Global Fund Board approves new country and multi-country grants along with interventions on UQD Register

1. NEWS
27 May 2019
Largest single award was $13.2 million for a Burkina Faso malaria grant

On 13 May 2019, the Global Fund Board approved, by electronic vote, funding for five country grants having a total value of $25.2 million. Domestic commitments for the programs included in the approved country grants amounted to $937.9 million. The five country grants were for four countries: Gabon, Georgia, Peru and Serbia. The largest award ($9.3 million) was for a Georgia HIV grant. (See Table 1 for details.)

The Board also approved two multi-country grants worth $9.0 million (Table 2).

In addition, interventions from the Unfunded Quality Demand (UQD) Register valued at $58.4 million were approved for 18 grants (Table 3). The funds for these awards come from a portfolio optimization exercise that was carried out in 2018 for the 2017-2019 allocation cycle. The largest award ($13.2 million) was for a Burkina Faso malaria grant.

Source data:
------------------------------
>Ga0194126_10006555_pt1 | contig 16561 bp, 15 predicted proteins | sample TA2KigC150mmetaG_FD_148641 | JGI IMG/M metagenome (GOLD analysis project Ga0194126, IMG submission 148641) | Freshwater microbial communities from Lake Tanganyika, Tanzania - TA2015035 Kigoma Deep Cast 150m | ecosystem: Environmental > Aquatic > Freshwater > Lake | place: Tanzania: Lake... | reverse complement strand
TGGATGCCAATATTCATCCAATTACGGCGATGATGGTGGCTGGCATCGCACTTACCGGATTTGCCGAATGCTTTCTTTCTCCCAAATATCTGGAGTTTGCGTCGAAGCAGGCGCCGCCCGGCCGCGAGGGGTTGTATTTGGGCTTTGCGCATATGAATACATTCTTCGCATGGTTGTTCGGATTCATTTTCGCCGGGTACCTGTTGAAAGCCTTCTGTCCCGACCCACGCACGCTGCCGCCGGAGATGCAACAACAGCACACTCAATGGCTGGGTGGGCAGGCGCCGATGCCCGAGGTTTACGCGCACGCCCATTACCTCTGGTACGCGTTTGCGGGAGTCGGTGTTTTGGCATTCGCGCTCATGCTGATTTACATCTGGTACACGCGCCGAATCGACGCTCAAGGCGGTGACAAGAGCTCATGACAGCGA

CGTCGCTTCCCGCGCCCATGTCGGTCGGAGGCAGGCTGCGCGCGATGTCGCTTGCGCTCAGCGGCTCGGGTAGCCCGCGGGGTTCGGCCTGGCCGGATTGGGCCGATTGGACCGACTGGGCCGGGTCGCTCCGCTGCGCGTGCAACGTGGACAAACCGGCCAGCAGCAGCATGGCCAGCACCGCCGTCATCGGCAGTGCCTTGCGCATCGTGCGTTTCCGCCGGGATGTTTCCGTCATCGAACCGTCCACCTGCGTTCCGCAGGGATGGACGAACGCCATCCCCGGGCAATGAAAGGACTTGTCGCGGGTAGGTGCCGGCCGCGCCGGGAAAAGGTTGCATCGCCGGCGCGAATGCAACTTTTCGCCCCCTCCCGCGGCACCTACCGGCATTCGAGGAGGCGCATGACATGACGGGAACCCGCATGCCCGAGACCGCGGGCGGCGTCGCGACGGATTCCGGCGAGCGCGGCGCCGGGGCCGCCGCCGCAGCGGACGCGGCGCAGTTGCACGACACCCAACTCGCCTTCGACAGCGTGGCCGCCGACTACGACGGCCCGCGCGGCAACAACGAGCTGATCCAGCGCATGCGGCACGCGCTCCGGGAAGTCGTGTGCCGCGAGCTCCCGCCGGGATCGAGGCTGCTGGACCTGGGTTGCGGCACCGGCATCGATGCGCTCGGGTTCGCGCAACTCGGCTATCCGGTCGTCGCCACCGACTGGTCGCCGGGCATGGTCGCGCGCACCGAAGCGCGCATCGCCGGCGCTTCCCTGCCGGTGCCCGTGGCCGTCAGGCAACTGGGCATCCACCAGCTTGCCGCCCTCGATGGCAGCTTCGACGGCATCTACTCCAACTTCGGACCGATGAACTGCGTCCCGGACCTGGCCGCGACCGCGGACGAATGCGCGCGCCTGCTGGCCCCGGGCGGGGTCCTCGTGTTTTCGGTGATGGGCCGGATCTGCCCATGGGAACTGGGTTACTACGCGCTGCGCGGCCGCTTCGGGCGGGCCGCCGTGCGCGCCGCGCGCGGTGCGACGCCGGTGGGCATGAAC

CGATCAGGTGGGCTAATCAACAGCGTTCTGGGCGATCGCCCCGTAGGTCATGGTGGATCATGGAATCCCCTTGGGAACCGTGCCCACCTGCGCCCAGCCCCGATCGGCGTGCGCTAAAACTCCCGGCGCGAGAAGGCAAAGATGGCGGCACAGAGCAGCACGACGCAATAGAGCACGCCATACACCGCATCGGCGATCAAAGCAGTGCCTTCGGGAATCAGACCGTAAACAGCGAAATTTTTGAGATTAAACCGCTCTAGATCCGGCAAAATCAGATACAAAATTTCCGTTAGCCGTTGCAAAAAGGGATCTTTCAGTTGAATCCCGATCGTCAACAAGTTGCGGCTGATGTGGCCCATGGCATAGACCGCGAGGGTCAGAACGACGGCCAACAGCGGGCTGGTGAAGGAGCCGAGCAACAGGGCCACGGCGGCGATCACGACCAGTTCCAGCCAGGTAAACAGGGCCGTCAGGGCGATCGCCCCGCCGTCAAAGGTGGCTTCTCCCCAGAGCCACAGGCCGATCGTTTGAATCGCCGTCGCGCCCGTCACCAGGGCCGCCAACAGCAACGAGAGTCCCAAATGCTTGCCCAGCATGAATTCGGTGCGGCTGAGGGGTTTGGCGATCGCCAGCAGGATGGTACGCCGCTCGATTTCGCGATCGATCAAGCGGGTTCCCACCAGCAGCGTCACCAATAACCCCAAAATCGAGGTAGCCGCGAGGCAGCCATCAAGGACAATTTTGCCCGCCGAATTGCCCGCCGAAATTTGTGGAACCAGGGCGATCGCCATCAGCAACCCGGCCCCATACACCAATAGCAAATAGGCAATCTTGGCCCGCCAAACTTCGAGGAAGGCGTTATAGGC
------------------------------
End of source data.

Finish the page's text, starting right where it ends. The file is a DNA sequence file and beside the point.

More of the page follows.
The Board was acting on the recommendations of the Technical Review Panel (TRP) and the Grant Approvals Committee (GAC). This was the 20th batch of approvals from the 2017-2019 allocations.

Table 1: Country grants approved from the 2017-2019 allocations –– 20th batch ($)

Applicant Component Grant
name
Principal
recipient
Amount approved 1 UQD Domestic commitment 2
Gabon 4 TB GAB-T-CERMEL CERMEL 3 1,190,025 755,228 4,506,322
Georgia HIV GEO-H-NCDC NCDC 3 9,348,422 0 77,941,900
Peru HIV PER-H-CARE Care International 6,264,586 0 282,401,270
TB PER-T-SES SES 3 7,199,291 0 492,726,063
Serbia 4 HIV SRB-H-MOH Ministry of Health 1,230,483 288,962 80,305,249
Total 25,232,807 1,044,190 937,880,804

Notes:

  1. Amounts shown are upper ceilings.
  2. The domestic commitments shown are for the disease programs and exclude RSSH.